It is always exciting to identify a particular bird for the first time – even more so in one’s garden. After years of observation, I am familiar with the core of residential birds and look forward to the seasonal visits of others, such as the cuckoos, swallows, and the paradise flycatchers.
I have been thrilled when hitherto fleeting visitors have become more residential, like the African Green Pigeons and, more recently, a pair of Knysna Loeries. I equally mourn the decreasing frequency with which I see what had been fairly regular visitors, like the Hoopoes, Cape Wagtails and the Malachite Sunbirds.
Granted, the habitat of the garden has changed: it has become more forested; there is more shade; the indigenous flowers are seasonal – there is neither space nor enough sunny spots for planting commercially available flower seeds. There are aloes, Plumbago, Cape Honeysuckle, Buddleia salviifolia, Leonotis leonurus (Wild Dagga) and Canary creepers that bloom in their turn.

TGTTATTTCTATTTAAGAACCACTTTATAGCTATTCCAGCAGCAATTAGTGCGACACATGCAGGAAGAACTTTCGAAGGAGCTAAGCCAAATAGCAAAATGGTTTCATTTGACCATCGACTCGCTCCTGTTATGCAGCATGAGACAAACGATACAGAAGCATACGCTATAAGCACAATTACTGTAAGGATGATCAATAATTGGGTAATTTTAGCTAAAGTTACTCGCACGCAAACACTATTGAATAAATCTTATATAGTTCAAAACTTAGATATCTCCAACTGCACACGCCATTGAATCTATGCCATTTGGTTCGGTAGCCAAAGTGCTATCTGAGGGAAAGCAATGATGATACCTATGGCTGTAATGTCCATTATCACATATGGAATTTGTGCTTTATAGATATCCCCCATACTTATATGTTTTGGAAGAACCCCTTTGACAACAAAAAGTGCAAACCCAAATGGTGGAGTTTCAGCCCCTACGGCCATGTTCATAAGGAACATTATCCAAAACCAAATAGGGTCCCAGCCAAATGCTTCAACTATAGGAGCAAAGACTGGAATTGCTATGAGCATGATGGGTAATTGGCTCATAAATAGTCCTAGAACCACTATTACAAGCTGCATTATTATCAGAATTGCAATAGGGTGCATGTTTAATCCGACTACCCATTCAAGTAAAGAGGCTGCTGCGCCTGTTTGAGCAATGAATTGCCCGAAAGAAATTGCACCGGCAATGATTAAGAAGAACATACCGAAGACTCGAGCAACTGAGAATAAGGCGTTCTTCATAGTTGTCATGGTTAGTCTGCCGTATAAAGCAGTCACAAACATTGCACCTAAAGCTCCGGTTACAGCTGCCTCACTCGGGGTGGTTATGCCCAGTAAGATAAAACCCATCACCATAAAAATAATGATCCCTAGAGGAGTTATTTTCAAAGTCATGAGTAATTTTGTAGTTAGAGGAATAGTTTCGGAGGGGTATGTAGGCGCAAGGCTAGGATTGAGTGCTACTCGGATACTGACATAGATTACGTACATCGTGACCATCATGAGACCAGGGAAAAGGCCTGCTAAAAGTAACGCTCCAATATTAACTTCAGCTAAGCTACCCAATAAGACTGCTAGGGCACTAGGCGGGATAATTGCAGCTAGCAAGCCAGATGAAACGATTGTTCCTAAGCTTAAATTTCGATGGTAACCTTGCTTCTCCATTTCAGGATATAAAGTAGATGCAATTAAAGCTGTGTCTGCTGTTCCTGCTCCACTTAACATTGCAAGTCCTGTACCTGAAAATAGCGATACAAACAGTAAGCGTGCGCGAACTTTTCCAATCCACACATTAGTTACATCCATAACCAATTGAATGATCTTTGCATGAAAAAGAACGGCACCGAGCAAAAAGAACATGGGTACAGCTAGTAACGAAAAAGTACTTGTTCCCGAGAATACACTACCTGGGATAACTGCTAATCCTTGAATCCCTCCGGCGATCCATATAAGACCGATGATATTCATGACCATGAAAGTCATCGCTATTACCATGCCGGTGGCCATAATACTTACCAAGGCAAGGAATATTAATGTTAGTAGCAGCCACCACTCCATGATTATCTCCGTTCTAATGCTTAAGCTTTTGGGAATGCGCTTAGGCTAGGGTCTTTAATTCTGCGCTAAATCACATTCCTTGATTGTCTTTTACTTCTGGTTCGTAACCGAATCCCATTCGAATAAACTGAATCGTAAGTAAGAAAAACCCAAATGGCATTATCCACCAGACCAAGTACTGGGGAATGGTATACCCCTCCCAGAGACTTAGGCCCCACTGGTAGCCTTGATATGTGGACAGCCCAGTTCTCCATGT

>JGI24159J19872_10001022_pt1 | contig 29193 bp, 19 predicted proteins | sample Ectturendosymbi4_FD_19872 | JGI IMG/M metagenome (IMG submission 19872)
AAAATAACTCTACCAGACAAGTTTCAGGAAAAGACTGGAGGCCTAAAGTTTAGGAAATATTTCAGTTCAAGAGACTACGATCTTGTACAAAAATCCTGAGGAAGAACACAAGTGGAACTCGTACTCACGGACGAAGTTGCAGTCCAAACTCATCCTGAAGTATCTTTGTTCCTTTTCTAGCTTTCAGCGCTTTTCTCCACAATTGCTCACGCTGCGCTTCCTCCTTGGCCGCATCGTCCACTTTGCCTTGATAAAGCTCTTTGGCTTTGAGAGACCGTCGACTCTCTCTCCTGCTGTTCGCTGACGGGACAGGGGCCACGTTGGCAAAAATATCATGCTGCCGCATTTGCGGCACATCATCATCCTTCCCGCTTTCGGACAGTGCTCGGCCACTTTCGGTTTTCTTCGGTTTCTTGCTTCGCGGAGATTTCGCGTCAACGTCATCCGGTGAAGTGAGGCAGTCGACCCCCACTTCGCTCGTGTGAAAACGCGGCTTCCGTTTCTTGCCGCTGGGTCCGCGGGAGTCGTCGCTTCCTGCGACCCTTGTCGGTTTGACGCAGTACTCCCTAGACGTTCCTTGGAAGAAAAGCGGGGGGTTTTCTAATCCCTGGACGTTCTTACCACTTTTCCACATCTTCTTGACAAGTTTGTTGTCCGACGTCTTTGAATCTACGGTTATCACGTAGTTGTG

Apart from the Natal figs there are Harpephyllum caffra (wild plums), white ironwood berries, and Kei Apples. Grass seeds abound too. The birds seem to find plenty of insects, beetles, worms, bees and butterflies to eat – our garden wouldn’t know either an insecticide or herbicide if it saw one.
So, what garden visitor have I identified for the first time? It is a Black-backed Puffback that has been quietly foraging its way through the upper canopy of the Pompon trees fringing the lawn. As it feeds on insects and likes suburban gardens, I hope its stay will be a long one. I shall certainly keep a sharp look out for it.
My March list is:
African Green Pigeon
Black Crow (Cape)
Black Sunbird (Amethyst)
Cape Robin (Cape Robin-chat)
Cape Turtle Dove
Greater Double-collared Sunbird
Greyheaded Bush Shrike
Rock Pigeon (Speckled)